Commercial banks may at one point come to see their net margins shrink depending on either the industry competition or the monetary policy. However, much like in the subprime case, small lending interest could be offset by the booming scale amidst bandwagon enthusiasm in loan taking affecting the asset growth. By contrast, settlement and servicing fees would amount to the more stable layer of earnings that may or may not outmatch the lending business, yet in any event reveals direct correlation with the scale of operations. What might be viewed as transaction costs or efficiency detractor by the customers is seen as a major efficacy pillar any commercial bank (as well as a brokerage) would boast. In actuality, though, both parties seek to strike a balance of optimum transaction frequency aimed at preserving the value added as well as its reasonable distribution or sharing.

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In contrast, the investment banker (which is routinely viewed as anything but a banking entity as far as the Continental model is concerned) will ensure that the entire bond or stock issuance be bought into, whether as an IPO or a private placement. A hedge of the sort will come at a cost to the issuer, which amounts to the underwriter’s subscription and advisory fee. In fact, the range of services, or indeed the layers of the value chain, might embark on extra levels as diverse as, arranging for an underwriting syndicate or selling group, stabilizing the market (which might hint at an interim ‘specialist’ or market maker’s status in the asset in question), and road show marketing ex ante alongside swapping loss mitigation ex post. In effect, this entire scope could be thought of as diversification in its own right, aimed at partially absorbing the possible losses resulting from post-IPO price sags or ‘post-money’ valuation. 

Although no commercial bank is allowed to be a full-fledged investment manager (much less a principal investor in equity), there are fewer restrictions on ownership, whereby a single set of shareholders could treat both as business units, which is one way around the BHC (bank holding company) or Glass-Steagall restriction. Its posterior revisions or relaxations could be deemed as realization of the constraint being more damaging to efficiency or stability than binding.    

Bank versus Capital Based Financial Systems

Depending on the institutional legacy, economies by and large tend to adhere to either the Continental or the Anglo-American system. The former draws heavily upon bank debt financing over and above paid-in capital and retained earnings, whereas the latter reveals a far more pronounced part as contributed by capital financing, such as bond debt and equity—both traded with a sizable free float. More specifically, the bank system may or may not reveal a high leverage, yet in any event the equity margin is scarcely ever composed of publicly held stocks. The silver lining might be that the gap between book value versus market value is negligible or less than relevant—for equity and debt alike. By contrast, the marking-to-market implications for GAAP or common law based systems might either be inconclusive at this stage or too far-fetched with an eye on Basel III rethinking yet to emerge.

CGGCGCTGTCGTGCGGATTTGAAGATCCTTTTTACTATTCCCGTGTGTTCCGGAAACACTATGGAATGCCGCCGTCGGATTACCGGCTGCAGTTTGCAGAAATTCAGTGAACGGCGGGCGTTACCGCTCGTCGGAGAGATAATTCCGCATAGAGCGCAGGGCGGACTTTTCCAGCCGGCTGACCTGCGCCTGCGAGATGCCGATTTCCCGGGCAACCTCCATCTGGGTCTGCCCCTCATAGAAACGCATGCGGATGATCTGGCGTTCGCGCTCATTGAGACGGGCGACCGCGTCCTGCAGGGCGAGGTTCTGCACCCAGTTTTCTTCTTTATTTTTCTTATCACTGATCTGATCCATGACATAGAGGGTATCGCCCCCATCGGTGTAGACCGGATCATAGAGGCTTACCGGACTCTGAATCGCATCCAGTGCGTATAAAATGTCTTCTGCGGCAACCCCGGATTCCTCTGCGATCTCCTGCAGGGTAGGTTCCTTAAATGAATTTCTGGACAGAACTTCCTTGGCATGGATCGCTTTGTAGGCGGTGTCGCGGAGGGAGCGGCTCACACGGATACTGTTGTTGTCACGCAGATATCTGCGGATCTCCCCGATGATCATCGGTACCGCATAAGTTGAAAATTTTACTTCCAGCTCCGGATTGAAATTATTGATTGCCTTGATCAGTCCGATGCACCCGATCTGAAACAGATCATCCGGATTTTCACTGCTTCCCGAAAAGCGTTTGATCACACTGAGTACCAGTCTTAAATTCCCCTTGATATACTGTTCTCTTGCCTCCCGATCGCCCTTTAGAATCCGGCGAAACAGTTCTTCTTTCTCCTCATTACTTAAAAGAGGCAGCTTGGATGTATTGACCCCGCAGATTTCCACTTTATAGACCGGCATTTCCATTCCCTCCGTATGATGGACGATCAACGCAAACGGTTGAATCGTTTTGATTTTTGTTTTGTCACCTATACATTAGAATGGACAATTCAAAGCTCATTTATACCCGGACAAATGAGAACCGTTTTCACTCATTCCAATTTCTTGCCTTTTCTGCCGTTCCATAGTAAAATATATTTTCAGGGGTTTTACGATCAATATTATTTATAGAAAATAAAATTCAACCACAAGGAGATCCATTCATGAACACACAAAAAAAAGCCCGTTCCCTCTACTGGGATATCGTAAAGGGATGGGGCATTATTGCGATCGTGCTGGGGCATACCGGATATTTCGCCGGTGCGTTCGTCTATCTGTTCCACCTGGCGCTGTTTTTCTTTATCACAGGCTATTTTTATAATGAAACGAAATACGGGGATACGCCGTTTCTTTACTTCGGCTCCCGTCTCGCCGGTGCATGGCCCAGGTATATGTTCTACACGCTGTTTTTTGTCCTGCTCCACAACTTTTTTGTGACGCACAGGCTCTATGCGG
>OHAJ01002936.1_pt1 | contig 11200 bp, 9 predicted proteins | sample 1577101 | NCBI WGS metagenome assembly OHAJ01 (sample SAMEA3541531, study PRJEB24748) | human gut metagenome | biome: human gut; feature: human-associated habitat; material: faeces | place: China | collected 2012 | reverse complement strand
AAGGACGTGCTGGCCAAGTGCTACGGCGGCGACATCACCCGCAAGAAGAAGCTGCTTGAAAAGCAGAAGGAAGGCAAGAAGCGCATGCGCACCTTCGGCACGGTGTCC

In a sense, the German version could be representative of the Continental or bank model, which builds on a statutory or civil code legal system. The latter could be thought of as far less flexible, with extra stability being the flip side. Dominant forms such as Landesbank point to an implicitly cooperative paradigm, with size hardly making a huge difference whenever the public good or regional development is at stake as a line of convergence. 

In sharp contrast with the above, the UK and US systems show nearly equal odds for the polar extremes of ex-ante competitive incentives mapping into explicit collusion or ex-post concentration along more efficiency-laden lines, e.g. scale and scope falling little short of reaping the alleged natural-monopoly benefits.

Although in either case the ratio of branching to size has been somewhat inconclusive or unstable historically, the two diverge drastically as a matter of dominant structures and patterns. Whilst the Continental model builds on few large banks (low concentration ratio or HHI) as well as fewer branches per bank, the common-law alternative proves more of a hub-and-spikes type.